Tuesday, Sep 26, 2017
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NET TAX CUT UNLIKELY

Kasich, GOP agree to cut budget $800M

COLUMBUS — Gov. John Kasich and Republican legislative leaders on Thursday agreed to reduce Ohio’s spending by $800 million in the next two-year budget, making an already tight plan even tighter.

Mr. Kasich’s hope to include a fourth consecutive net tax cut is in danger.

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Budget Director Tim Keen, House Speaker Cliff Rosenberger (R., Clarksville), Gov. John Kasich, and Senate President Larry Obhof (R., Medina) talk about cuts to the proposed next two-year state budget.

THE BLADE/JIM PROVANCE
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“I believe you can have an income tax cut based on tax reform,” he said. “That means some [taxes] go up and others go down. … I would still like to see the income tax go down, but this is going to be something that’s a challenge for the legislature. But in terms of a net tax cut, it is unlikely that that will remain.”

For the first nine months of the fiscal year ending June 30, Ohio has collected $614.6 million, or 3.7 percent, less than projected. That’s largely because of personal income taxes down by a whopping $447.7 million, or 7.6 percent, to date.

The state still expects to finish the current year in the black because spending is also well below projections so far — $898.8 million, or 3.3 percent, less. A big chunk of that, $871.5 million, is from lower-than-expected Medicaid spending.

The state also built in a cushion of more than $400 million at the start of this budget — just in case.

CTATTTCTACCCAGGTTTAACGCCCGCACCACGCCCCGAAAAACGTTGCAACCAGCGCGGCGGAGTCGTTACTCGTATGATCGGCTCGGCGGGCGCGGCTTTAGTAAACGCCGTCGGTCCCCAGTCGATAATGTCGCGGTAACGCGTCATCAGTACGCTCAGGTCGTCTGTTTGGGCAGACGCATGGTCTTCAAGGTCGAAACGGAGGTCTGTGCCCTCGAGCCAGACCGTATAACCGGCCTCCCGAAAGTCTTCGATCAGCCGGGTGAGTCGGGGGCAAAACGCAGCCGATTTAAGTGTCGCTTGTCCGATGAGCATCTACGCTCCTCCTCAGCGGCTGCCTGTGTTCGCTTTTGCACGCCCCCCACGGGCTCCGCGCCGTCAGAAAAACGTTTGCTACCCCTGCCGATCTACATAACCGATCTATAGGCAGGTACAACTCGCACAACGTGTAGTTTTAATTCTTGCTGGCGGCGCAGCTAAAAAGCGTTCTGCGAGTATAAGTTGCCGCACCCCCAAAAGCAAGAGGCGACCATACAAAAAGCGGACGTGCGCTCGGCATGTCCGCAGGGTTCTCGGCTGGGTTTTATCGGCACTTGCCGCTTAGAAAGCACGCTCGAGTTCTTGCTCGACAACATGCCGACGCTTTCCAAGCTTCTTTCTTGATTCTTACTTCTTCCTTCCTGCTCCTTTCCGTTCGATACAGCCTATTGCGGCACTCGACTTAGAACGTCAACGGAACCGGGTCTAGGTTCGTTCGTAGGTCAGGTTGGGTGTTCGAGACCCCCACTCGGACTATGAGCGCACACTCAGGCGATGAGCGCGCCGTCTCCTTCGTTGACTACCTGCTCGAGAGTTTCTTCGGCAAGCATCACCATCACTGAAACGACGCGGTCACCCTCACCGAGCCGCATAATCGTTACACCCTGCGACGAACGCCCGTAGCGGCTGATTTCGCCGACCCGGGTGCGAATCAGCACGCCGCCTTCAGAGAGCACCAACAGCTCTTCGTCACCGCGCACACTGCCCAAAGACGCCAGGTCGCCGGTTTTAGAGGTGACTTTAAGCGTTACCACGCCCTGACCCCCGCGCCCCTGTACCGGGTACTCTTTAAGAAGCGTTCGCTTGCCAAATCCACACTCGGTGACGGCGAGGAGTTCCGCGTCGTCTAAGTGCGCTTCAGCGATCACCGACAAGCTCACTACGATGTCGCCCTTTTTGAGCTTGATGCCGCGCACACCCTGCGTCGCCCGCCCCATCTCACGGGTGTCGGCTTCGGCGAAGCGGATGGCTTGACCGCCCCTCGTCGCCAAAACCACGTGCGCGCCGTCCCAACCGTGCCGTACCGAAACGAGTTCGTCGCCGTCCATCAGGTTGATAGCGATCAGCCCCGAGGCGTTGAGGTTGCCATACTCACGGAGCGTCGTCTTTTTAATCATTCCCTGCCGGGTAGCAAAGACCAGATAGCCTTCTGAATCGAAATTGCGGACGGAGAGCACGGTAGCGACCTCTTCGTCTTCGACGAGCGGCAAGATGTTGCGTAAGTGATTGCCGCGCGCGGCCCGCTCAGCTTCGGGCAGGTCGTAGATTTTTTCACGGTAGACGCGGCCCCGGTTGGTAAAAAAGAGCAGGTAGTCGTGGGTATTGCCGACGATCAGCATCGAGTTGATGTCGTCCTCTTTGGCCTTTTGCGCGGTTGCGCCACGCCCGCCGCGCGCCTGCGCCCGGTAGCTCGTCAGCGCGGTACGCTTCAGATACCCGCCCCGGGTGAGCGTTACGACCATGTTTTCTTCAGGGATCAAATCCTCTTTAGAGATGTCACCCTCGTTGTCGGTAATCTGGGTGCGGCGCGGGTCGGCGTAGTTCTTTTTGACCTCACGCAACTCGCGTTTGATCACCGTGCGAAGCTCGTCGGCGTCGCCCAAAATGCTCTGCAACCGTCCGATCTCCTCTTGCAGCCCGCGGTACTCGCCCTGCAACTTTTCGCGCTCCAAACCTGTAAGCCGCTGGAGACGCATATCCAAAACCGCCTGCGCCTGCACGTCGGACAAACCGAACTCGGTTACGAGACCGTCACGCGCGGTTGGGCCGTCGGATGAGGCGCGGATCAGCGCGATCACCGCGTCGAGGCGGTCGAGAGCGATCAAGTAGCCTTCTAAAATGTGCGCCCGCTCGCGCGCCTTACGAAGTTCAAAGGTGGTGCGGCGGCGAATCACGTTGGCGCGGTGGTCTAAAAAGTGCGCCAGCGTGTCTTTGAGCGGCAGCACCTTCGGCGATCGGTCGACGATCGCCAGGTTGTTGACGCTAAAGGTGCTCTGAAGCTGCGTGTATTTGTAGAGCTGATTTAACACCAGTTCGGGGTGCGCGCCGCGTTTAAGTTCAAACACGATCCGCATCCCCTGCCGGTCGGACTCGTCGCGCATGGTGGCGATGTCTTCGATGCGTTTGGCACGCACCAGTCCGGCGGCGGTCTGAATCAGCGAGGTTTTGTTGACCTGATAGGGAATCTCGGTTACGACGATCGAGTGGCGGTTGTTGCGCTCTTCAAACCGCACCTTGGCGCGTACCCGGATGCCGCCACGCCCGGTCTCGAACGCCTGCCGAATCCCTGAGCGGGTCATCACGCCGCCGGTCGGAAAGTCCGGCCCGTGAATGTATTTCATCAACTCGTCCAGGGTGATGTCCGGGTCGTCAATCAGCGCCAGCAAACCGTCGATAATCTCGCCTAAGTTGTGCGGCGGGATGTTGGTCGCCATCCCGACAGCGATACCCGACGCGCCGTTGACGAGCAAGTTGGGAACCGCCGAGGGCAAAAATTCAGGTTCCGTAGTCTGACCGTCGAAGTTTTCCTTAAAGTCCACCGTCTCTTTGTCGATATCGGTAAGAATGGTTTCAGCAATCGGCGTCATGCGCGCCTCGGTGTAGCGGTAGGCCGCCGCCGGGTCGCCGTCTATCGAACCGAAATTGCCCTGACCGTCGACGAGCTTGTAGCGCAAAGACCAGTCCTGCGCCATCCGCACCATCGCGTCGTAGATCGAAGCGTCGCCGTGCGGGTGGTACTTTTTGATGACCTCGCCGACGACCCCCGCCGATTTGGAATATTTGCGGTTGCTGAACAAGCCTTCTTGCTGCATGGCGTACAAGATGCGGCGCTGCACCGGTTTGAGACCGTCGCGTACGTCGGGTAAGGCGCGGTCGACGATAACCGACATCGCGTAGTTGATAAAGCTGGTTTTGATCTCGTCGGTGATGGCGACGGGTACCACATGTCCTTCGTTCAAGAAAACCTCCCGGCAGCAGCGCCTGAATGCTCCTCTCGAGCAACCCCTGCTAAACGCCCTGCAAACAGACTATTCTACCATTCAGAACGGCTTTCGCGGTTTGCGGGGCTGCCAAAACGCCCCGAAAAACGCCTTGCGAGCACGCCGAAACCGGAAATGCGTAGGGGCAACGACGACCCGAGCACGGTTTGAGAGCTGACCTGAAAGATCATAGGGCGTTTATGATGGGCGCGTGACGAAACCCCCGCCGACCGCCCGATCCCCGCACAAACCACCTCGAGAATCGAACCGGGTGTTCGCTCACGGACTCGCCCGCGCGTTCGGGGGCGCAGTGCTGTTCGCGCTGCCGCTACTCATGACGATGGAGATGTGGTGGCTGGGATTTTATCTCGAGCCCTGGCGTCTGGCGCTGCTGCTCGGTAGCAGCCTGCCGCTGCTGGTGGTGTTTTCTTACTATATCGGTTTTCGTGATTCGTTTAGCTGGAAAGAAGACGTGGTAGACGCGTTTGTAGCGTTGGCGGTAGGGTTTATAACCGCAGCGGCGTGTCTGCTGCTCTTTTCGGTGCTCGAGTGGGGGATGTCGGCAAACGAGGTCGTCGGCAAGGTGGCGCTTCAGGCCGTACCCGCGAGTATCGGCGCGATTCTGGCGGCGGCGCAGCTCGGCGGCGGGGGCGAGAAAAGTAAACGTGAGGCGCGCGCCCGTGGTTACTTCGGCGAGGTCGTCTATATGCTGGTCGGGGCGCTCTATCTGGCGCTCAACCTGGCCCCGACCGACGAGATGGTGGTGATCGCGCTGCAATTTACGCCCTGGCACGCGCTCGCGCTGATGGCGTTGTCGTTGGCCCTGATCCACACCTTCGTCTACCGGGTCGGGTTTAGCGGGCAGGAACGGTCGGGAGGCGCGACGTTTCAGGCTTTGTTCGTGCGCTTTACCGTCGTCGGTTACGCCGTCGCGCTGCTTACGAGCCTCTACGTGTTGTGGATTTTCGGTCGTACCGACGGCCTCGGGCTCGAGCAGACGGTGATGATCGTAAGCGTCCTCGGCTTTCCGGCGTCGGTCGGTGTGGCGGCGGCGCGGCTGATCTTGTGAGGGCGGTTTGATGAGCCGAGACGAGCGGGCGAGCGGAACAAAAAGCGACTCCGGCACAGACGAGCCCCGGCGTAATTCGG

But the dismal numbers for this fiscal year cast a shadow over debate about what was projected to be a $66.9 billion two-year budget that will take effect on July 1.

The leaders have agreed to now reduce that by $400 million a year.

The governor, House Speaker Cliff Rosenberger (R., Clarksville), and Senate President Larry Obhof (R., Medina) sought to present a united front now rather than wait to be given downward revenue numbers by budget Director Tim Keen just before finalizing a budget in June.

Mr. Rosenberger said lawmakers could restore funding later if revenues rebound.

The trends could prove troublesome for school districts. Mr. Kasich had proposed 3.2 percent more for education overall, but about two-thirds of districts would have seen cuts under a revised distribution formula.

Colleges and universities were already looking at small increases while being told to hold the line on tuition.

None of the leaders suggested where they’ll make $800 million in cuts.

“We’re not going to write the budget here, even though you’d like us to do it,” Mr. Kasich said.

While the general fund, fueled largely by tax revenues, will likely remain flat over the next two years, the all-funds budget that also factors in federal funds and fees will see slight growth.

The Kasich administration largely blames a sluggish state and national economy, slower-than-expected payroll-tax withholding, and bigger-than-expected tax refunds. While slow, Mr. Kasich said job growth is still happening, adding to the 460,300 created since he took office.

Democrats, however, counter that the effects of $5 billion in income-tax cuts over the past six years are coming to roost without the good-paying jobs they were supposed to help create.

“While the newly proposed budget cuts are understandable on some level, the lagging tax revenues pale in comparison to the billions of dollars in tax cuts that Republicans have handed the wealthy,” state Sen. Edna Brown (D., Toledo) said. “There is never enough for everything, but it is now a question of priorities. I urge the governor to prioritize looking out for our children and working Ohioans before special interests.”

The state is sitting on budgetary reserves of more than $2 billion, but Mr. Kasich doesn’t want to tap it at this stage.

“We don’t think you use a rainy day fund to write a budget,” he said. “The rainy-day fund should be used in the middle of the year to put out fires.”

Mr. Kasich had proposed a small net tax cut, but that counted on lawmakers offsetting much of that bill by raising sales taxes half a cent, expanding that tax’s base to a handful of professional services, and hiking taxes on tobacco, alcohol, and shale oil and natural gas.

Contact Jim Provance at: jprovance@theblade.com or 614-221-0496.

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